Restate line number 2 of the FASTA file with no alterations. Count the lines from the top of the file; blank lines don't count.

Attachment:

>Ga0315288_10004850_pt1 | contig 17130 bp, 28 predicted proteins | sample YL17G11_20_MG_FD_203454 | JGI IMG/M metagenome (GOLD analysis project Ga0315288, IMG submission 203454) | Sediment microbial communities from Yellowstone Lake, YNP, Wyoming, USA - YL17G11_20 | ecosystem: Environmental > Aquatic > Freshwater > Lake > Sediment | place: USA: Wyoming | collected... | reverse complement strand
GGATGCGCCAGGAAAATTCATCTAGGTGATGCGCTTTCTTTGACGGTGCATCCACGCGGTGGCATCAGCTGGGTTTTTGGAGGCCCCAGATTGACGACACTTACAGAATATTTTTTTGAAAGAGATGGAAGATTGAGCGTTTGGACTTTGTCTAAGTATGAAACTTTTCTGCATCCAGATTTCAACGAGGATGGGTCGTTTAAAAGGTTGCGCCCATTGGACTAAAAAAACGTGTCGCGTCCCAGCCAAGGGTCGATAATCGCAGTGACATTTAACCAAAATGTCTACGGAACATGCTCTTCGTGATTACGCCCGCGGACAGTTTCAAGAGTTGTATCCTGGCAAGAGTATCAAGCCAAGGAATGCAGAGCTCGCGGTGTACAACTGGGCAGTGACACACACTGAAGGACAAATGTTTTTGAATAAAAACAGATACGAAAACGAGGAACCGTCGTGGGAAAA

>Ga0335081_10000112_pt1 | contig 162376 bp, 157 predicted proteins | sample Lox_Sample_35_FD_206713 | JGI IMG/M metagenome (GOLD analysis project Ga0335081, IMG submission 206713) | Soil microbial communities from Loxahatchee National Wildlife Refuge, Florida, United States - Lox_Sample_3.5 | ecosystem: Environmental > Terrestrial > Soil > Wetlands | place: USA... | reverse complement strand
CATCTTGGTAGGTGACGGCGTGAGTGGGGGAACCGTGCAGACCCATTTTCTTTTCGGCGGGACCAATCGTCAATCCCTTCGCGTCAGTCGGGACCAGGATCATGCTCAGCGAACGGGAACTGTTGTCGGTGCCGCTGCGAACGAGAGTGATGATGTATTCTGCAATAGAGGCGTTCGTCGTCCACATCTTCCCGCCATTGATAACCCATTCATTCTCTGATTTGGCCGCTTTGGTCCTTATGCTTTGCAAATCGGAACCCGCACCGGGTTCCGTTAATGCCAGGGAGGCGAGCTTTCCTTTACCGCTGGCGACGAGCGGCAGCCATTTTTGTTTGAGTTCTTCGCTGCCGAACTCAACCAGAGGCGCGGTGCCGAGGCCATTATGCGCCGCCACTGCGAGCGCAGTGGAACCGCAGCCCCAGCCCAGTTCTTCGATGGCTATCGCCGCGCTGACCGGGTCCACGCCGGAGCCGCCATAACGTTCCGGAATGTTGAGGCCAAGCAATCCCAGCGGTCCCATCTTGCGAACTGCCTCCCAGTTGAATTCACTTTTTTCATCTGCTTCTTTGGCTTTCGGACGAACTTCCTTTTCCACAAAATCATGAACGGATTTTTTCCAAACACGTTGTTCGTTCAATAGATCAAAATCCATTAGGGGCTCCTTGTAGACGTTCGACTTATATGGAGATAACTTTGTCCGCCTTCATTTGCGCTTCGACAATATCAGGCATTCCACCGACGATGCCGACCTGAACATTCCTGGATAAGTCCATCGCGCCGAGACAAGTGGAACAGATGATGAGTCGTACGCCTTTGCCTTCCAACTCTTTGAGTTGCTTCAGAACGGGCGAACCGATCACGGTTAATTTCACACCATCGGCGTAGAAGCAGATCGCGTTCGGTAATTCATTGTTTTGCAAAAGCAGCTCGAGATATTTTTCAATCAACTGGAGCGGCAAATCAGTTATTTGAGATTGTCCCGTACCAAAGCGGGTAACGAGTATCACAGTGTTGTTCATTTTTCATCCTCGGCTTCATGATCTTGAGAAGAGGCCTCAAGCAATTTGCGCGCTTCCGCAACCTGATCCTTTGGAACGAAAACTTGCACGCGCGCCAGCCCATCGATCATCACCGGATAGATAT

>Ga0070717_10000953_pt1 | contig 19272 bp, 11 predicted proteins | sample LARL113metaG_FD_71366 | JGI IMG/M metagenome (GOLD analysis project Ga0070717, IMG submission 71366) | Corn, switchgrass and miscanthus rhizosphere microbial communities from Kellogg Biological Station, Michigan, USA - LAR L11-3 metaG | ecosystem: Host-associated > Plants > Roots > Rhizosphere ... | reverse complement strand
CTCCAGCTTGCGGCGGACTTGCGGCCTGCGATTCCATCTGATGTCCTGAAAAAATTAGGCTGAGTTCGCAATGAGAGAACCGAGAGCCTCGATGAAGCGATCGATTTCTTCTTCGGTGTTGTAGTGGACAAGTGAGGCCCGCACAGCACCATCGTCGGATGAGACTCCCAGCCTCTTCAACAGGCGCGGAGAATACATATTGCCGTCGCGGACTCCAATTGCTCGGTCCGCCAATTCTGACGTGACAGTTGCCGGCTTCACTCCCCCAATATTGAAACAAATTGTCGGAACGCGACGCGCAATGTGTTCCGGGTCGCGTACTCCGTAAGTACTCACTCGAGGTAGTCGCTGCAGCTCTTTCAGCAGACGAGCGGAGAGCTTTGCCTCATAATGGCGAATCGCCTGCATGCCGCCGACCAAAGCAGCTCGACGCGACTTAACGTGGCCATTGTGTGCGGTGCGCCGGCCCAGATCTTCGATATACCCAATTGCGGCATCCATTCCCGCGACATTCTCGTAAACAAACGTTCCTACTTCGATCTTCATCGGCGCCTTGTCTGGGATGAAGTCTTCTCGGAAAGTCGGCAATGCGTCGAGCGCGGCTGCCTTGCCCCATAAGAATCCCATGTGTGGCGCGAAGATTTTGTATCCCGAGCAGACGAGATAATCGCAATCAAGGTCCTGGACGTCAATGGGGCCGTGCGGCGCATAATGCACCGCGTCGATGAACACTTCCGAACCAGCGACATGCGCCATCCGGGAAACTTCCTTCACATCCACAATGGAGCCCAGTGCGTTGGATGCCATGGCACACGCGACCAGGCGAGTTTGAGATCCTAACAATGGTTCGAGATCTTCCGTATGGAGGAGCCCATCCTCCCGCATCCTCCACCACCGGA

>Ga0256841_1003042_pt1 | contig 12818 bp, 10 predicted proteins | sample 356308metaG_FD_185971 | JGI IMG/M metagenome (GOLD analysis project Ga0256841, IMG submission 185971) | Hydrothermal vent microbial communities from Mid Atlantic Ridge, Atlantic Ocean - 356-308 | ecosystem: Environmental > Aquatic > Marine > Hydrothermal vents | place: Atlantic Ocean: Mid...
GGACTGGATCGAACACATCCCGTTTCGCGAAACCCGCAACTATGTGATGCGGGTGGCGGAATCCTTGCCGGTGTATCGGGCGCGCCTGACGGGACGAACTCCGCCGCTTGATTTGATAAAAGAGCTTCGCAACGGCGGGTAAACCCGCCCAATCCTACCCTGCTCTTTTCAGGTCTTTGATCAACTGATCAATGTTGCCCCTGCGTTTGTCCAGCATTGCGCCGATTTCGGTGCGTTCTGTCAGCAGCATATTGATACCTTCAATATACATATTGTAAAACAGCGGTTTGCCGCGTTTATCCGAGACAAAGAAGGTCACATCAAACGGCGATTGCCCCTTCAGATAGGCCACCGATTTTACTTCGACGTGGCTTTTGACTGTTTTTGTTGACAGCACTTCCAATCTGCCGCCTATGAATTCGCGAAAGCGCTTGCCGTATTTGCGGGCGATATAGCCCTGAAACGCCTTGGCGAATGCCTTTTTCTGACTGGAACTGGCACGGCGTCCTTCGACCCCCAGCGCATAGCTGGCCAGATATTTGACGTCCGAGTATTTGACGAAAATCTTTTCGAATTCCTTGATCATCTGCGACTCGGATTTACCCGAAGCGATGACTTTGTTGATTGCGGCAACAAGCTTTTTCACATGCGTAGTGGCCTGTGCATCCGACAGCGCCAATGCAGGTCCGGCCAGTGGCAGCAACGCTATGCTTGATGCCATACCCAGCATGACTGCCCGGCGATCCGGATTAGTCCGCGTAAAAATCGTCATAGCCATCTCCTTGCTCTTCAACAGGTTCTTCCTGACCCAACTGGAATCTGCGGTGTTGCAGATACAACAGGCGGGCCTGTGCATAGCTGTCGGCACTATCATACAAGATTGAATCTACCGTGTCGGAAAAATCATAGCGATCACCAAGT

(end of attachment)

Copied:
GGATGCGCCAGGAAAATTCATCTAGGTGATGCGCTTTCTTTGACGGTGCATCCACGCGGTGGCATCAGCTGGGTTTTTGGAGGCCCCAGATTGACGACACTTACAGAATATTTTTTTGAAAGAGATGGAAGATTGAGCGTTTGGACTTTGTCTAAGTATGAAACTTTTCTGCATCCAGATTTCAACGAGGATGGGTCGTTTAAAAGGTTGCGCCCATTGGACTAAAAAAACGTGTCGCGTCCCAGCCAAGGGTCGATAATCGCAGTGACATTTAACCAAAATGTCTACGGAACATGCTCTTCGTGATTACGCCCGCGGACAGTTTCAAGAGTTGTATCCTGGCAAGAGTATCAAGCCAAGGAATGCAGAGCTCGCGGTGTACAACTGGGCAGTGACACACACTGAAGGACAAATGTTTTTGAATAAAAACAGATACGAAAACGAGGAACCGTCGTGGGAAAA